Abu Dhabi, UAEThursday 13 August 2020

Al Maliki’s sectarian policies proving disastrous for Iraqi stability

As ISIL captures more and more territory, it is increasingly evident that the Shiite prime minister's marginalisation of the Sunnis is fuelling the insurgency.
Nouri Al Maliki, Iraq’s uncompromising prime minister who barrel-bombed his own people, has brought the country to a breaking point with the pursuit of sectarian policies.

Ahead of parliamentary elections in April, Mr Al Maliki campaigned on the promise of providing security in Anbar province, where Sunni extremists had taken control of key cities.

Part of the city of Ramadi and all of Fallujah had fallen to the Islamic State of Iraq and the Levant (ISIL) a few months earlier, and violence was rising throughout the country: Mr Maliki might be ruthless, but so were his enemies.

Most voters wanted a leader who showed his resolve. That was reflected in the election results – Mr Al Maliki’s allies won the most seats, but not enough to form a government without coalition partners.

But on Tuesday, Mosul, Iraq’s second-largest city, was taken over by ISIL, along with a large part of the surrounding Nineveh province.

Situated along the border with Syria, Nineveh was a vital strategic base for Al Qaeda in Iraq, ISIL’s predecessor. Sunni-dominated Mosul was an important centre of trade and commerce. Many residents also had family connections to officials in Saddam Hussein’s Baath party, now banned, giving them reason to resent the Shiite-led government of Mr Al Maliki that came to power following the 2003 invasion by the United States.

The US military and pro-government Sunni tribesmen had deeply wounded Al Qaeda in Iraq by 2010. But ISIL emerged in 2013, aided in no small way by the civil war in Syria, which provided the ground for extremists to flourish.

ISIL likely tapped into the remnants of Al Qaeda’s network of financiers and supporters in Mosul and other parts of Nineveh. The group extorted or stole what it could not gain through donations, unleashing violence and intimidation against those who opposed it.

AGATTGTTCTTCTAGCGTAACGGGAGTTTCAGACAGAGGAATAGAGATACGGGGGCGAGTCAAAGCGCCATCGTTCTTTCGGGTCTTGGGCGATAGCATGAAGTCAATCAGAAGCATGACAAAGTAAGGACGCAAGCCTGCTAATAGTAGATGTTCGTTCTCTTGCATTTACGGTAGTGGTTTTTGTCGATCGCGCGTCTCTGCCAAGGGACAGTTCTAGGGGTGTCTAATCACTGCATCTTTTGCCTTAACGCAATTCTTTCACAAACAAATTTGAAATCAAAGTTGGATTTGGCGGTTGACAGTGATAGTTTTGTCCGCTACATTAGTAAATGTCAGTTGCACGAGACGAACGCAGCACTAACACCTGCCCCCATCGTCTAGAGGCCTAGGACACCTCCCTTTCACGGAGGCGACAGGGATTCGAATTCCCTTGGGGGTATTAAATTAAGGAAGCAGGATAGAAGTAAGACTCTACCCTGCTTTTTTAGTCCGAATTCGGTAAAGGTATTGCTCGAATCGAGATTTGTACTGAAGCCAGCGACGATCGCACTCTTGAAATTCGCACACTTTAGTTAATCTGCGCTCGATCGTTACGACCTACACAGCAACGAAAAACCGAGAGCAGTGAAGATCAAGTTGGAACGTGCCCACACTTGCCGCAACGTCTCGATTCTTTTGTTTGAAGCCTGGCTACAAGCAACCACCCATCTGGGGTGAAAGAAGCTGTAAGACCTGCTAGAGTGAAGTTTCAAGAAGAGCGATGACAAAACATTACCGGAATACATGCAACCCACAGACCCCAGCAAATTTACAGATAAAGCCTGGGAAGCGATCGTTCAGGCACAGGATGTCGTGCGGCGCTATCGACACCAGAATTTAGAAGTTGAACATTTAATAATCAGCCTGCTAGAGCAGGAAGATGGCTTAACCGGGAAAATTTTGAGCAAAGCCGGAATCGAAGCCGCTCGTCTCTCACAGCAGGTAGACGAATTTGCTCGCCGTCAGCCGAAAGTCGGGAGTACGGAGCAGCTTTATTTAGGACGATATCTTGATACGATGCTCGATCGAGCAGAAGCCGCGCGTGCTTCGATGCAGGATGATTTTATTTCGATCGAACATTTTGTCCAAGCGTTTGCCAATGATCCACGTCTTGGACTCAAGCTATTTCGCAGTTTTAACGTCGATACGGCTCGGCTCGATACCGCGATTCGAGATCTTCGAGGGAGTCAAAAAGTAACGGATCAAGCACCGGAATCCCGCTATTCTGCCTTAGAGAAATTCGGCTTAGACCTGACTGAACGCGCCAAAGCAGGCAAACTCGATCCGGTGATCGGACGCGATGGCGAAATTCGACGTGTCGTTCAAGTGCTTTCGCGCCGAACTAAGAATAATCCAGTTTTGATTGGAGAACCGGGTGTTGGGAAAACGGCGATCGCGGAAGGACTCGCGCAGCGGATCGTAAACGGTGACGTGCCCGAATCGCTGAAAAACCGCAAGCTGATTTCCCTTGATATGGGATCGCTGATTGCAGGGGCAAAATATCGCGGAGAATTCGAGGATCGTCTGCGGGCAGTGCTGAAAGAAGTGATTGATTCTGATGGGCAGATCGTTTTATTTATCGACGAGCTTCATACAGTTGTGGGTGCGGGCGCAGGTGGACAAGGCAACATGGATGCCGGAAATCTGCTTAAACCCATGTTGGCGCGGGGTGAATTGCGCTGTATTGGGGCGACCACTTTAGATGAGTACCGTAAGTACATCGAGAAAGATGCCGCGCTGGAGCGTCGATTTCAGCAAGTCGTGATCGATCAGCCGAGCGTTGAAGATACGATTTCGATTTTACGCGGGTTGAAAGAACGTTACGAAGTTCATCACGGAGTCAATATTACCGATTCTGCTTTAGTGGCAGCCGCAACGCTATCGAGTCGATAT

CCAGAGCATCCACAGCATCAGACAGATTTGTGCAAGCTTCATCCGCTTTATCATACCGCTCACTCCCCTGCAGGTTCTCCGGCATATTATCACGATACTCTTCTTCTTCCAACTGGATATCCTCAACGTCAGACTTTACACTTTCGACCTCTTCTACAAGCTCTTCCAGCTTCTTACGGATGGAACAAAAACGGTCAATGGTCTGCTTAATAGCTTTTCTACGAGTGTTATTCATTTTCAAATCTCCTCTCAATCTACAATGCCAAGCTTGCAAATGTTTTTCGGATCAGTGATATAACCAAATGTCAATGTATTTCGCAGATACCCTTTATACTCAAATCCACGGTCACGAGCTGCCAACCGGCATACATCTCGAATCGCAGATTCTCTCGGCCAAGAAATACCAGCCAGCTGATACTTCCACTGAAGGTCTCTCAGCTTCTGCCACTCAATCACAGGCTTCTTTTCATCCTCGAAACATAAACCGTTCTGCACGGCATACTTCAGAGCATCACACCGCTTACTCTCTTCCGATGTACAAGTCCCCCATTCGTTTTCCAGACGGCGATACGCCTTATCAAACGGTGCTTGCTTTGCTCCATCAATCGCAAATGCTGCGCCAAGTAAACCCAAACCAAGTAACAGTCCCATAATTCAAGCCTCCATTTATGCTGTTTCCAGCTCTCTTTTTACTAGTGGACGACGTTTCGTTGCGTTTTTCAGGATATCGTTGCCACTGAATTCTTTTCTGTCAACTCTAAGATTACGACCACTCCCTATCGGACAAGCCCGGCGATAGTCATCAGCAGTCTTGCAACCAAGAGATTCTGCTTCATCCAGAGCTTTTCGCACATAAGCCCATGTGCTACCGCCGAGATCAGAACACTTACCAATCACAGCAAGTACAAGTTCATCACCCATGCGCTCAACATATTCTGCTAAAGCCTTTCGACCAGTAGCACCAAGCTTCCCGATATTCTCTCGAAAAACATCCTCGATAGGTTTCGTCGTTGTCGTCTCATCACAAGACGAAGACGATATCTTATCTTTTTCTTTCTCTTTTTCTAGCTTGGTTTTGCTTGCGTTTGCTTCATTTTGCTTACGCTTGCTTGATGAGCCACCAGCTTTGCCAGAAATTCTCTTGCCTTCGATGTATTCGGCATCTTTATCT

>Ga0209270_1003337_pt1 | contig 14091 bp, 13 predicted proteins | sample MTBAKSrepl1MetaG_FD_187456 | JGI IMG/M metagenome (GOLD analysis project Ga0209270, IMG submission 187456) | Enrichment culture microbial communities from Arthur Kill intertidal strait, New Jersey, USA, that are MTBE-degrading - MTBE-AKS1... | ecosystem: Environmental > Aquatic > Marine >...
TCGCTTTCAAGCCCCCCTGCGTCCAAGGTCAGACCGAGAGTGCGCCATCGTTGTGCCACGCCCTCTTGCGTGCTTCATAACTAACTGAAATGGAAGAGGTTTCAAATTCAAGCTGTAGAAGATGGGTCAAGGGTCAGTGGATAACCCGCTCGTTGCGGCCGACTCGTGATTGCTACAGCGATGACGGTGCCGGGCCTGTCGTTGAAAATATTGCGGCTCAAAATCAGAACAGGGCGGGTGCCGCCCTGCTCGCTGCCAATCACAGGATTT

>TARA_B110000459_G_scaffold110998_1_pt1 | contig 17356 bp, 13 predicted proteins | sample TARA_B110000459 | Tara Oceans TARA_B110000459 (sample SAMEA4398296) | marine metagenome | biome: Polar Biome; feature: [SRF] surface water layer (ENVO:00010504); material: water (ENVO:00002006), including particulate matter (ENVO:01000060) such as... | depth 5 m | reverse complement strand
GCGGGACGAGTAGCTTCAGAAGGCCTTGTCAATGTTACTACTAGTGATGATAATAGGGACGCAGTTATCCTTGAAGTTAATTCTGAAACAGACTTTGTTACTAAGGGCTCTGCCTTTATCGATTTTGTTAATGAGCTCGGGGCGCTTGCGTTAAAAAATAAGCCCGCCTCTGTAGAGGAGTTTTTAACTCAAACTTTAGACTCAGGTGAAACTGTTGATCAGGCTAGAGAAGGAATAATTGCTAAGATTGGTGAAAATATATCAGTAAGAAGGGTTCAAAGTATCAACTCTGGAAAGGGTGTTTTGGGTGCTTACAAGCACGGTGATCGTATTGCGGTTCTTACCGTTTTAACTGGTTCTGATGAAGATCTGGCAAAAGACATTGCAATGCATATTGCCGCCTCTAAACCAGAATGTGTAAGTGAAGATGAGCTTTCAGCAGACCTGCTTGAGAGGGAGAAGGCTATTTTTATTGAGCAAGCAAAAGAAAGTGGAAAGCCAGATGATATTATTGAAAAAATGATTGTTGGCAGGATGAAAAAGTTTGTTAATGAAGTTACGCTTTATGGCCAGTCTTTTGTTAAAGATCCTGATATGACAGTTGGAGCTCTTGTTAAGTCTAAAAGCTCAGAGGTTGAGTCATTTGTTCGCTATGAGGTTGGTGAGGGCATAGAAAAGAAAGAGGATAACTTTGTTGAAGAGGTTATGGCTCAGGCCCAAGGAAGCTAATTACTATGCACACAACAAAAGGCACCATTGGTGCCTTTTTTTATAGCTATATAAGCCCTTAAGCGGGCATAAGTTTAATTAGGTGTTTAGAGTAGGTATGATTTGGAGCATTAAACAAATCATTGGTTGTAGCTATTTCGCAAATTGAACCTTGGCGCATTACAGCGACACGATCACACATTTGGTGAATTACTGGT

Mr Al Maliki’s marginalisation of Sunnis aided ISIL’s rise and, with the group having taken over Fallujah and Mosul, it is now threatening parts of Iraq’s energy infrastructure and is poised to push towards Baghdad.

ISIL’s resurgence is the fault of many, but foremost Mr Maliki’s failed policies. He chose to either ignore or attempt to violently crush those opposed to him, engaging in power tactics not useful in an age of guerrilla warfare, shifting regional alliances and the survival of fragments from old regimes.

Similar tactics were used in Syria by Bashar Al Assad. But like in Syria, the tactic only fanned the flames of revolt and empowered extremists such as ISIL and the anti-Maliki groups aligned with them.

It is now that the future of Iraq, an open question since the US invasion, will be decided. Will the country descend again into an all-out Sunni-Shiite civil war? Will Mr Al Maliki be able to make common cause with Iraq’s Kurds to oppose ISIL? Kurdish territory borders Nineveh province and the Kurds are strong fighters. Will the US once again send forces to Iraq? What would the use of armed drones­ – Washington’s counter-insurgency weapon of choice – do to the uprising?

By joining forces, the Kurds and Mr Al Maliki could form a coalition government and also fight ISIL together.

In the endless negotiating table that is Iraq, both sides will demand concessions from each other.

Even if Mr Maliki is not able to compromise, he could perhaps cut a deal to win a war.


Updated: June 11, 2014 04:00 AM



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